After two weeks in limbo, the BBC have announced that they’re officially dropping Top Gear host Jeremy Clarkson.
The 54-year-old auto journalist and presenter was suspended after he allegedly tried to punch a producer, which the BBC originally dubbed a “fracas.” The broadcaster announced Clarkson’s suspension in a statement on Mar. 11, saying: “Following a fracas with a BBC producer, Jeremy Clarkson has been suspended pending an investigation. No one else has been suspended.”
It quickly emerged that Clarkson struck the Top Gear producer, Oisin Tymon, after filming in a Yorkshire hotel and learning he wouldn’t be served a hot steak meal — though the BBC didn’t initially define “fracas.”
Following an internal investigation led by the director of BBC Scotland Ken MacQuarrie, the broadcaster found that producer “Oisin Tymon was subject to an unprovoked physical and verbal attack by Jeremy Clarkson. During the physical attack Oisin Tymon was struck, resulting in swelling and bleeding to his lip. The verbal abuse was sustained over a longer period, both at the time of the physical attack and subsequently.” The report also stressed that Tymon “offered no retaliation” and was the victim “through no fault of his own.”
The BBC’s director general Tony Hall announced on Wednesday that Clarkson’s contract would not be renewed, “marking the end of his time as Top Gear presenter.” (Clarkson’s contract was due to end at the end of the month.) Hall also said that the organization had “not taken this decision lightly,” but “a line has been crossed” and he could not “condone what has happened on this occasion.”
As rumors of Clarkson’s firing began to swirl, so did rumors of his possible replacement though no one has officially been announced. It’s also unclear what will happen to Clarkson’s co-hosts Richard Hammond and James May, whose contracts were also up at the end of March, though Hall did indicate that the BBC would be attempting to renew Top Gear for the 2016 season.
This isn’t the first time that Clarkson has found himself at the center of a controversy and in 2014 the BBC gave the presenter a final warning after unused Top Gear footage, found by the Daily Mirror, appeared to show Clarkson use the N-word.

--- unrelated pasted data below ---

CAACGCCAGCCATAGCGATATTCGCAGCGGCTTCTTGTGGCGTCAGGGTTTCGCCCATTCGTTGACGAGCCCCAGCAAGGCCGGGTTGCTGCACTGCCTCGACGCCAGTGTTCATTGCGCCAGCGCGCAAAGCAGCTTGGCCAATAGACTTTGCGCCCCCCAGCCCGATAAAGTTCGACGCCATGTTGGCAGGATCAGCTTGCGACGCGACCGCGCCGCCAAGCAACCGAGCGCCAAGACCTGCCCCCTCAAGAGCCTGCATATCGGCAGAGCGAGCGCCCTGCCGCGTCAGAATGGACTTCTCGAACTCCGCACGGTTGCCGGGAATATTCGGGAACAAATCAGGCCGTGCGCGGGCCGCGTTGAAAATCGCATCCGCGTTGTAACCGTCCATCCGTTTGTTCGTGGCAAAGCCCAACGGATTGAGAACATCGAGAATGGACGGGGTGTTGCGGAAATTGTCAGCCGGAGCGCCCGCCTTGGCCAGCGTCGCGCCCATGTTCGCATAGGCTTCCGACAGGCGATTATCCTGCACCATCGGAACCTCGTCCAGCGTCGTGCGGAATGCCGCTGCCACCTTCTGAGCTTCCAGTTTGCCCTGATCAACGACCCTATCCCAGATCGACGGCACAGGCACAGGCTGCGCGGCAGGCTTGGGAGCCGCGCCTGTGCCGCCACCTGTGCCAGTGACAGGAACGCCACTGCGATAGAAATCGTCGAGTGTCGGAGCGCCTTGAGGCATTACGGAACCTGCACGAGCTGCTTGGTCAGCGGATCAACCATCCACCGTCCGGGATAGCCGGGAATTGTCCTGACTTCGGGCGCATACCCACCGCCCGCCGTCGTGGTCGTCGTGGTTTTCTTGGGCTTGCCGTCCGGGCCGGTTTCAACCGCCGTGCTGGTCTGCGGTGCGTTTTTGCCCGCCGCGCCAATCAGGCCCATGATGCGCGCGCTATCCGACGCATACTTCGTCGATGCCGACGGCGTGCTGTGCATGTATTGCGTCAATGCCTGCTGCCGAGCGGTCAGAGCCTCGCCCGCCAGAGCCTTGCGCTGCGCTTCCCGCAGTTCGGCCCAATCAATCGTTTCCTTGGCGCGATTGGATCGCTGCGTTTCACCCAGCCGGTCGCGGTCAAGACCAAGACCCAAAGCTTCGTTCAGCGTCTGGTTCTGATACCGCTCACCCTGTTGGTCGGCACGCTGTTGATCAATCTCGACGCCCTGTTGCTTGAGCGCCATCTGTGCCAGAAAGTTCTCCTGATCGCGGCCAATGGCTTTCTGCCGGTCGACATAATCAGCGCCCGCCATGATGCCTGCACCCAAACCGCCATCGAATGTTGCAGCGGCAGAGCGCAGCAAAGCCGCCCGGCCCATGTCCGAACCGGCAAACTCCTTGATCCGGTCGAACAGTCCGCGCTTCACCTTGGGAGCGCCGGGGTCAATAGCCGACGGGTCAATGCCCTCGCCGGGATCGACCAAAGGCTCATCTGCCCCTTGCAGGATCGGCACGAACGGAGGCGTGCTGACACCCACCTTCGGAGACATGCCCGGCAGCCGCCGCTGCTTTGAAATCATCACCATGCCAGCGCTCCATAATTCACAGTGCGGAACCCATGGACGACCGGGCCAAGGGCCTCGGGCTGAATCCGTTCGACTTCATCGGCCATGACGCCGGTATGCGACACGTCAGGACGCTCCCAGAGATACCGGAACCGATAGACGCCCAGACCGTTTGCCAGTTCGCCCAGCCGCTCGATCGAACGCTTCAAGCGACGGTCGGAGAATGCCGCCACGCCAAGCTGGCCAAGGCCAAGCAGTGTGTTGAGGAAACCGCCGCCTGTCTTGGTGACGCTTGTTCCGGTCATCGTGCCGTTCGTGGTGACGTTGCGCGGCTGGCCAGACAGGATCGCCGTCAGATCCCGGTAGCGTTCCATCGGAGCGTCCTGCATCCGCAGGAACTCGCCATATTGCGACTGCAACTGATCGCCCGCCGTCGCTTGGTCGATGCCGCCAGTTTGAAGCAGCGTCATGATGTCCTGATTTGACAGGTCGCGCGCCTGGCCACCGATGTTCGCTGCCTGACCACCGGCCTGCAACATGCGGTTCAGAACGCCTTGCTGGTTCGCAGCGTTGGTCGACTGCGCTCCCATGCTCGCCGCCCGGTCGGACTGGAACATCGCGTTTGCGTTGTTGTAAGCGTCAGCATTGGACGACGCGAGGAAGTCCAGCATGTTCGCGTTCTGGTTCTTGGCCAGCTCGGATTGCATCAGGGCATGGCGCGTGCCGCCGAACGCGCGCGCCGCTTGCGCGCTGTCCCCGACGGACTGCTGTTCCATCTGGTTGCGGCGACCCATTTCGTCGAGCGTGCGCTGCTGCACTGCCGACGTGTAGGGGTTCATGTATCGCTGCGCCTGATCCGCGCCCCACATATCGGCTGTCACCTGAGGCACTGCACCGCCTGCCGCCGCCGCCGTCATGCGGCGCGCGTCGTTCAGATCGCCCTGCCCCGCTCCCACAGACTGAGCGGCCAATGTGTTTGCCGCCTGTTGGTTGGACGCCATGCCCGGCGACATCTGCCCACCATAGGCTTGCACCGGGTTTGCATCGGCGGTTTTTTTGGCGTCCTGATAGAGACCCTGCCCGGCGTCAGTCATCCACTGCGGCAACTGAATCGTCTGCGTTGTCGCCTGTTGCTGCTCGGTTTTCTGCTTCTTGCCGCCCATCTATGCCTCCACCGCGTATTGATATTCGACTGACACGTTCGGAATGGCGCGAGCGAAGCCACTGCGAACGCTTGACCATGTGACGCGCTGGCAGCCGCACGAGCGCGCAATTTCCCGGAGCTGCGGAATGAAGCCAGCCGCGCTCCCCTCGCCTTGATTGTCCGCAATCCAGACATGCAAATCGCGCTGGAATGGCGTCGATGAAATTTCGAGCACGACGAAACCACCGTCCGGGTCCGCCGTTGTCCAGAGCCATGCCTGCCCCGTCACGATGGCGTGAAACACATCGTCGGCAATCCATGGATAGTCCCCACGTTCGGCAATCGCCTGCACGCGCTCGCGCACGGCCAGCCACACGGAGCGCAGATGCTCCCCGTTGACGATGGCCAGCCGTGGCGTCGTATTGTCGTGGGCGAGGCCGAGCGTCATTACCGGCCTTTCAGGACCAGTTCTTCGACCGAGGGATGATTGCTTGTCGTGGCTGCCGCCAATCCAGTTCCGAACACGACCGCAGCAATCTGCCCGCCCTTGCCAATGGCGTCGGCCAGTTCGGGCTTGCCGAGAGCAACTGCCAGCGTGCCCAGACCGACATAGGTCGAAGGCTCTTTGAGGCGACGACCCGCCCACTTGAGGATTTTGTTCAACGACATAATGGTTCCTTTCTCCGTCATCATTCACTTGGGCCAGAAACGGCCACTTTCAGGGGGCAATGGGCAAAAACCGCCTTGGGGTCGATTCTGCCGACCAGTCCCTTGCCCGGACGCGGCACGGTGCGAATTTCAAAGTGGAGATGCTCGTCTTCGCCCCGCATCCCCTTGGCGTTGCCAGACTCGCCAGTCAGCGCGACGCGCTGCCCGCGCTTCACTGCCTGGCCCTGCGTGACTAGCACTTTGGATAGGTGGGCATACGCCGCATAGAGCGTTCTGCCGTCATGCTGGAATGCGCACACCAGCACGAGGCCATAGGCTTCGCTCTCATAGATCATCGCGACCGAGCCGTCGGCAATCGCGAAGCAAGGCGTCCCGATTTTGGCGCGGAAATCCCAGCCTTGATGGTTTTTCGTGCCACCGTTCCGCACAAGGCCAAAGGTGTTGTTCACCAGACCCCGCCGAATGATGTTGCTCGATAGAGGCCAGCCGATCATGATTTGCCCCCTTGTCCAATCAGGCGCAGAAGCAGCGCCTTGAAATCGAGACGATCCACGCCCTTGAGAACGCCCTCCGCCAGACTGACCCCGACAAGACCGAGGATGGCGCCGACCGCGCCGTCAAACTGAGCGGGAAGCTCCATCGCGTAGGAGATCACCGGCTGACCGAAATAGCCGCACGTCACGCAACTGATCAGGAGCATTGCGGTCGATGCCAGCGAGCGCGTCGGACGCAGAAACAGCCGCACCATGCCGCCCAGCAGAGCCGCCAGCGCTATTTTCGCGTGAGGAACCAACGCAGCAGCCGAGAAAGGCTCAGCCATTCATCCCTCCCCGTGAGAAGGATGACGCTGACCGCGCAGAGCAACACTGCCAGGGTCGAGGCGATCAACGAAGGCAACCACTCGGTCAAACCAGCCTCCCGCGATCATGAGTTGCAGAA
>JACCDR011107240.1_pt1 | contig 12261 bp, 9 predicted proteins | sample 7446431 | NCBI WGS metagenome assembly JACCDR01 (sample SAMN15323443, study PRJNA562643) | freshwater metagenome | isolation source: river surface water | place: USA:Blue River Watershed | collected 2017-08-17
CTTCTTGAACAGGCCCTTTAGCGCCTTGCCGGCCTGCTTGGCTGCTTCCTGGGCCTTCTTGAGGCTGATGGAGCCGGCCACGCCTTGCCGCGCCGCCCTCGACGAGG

Yet Clarkson has plenty of people in his corner. The series has a huge following, largely thanks to Clarkson’s often offensive humor and disdain for political correctness. Shortly after he was suspended, an online petition clamoring for Clarkson’s return to Top Gear cropped up and has more than a million signatures.
Even political leaders spoke out in his defense: the U.K.’s prime minister, David Cameron, told the BBC in an on-air interview that Clarkson was a friend and “because he is such a talent and he amuses and entertains so many people, including my children, who’d be heartbroken if Top Gear was taken off air, I hope this can be sorted out, because it’s a great programme and he’s a great talent.” He later told an interviewer that his daughter had even threatened to go on a hunger strike if Clarkson wasn’t reinstated.
In his remarks on Wednesday, Hall also noted Clarkson’s popularity, adding, “Jeremy is a huge talent. He may be leaving the BBC but I am sure he will continue to entertain, challenge and amuse audiences for many years to come.”
- How an Alleged Spy Balloon Derailed an Important U.S.-China Meeting
- Effective Altruism Has a Toxic Culture of Sexual Harassment and Abuse, Women Say
- Inside Bolsonaro's Surreal New Life as a Florida Man—and MAGA Darling
- 'Return to Office' Plans Spell Trouble for Working Moms
- 8 Ways to Read More Books—and Why You Should
- Why Aren't Movies Sexy Anymore?
- Column: Elon Musk Should Not Be in Charge of the Night Sky
- How Logan Paul's Crypto Empire Fell Apart
- 80 for Brady May Not Be a Masterpiece. But the World Needs More Movies Like This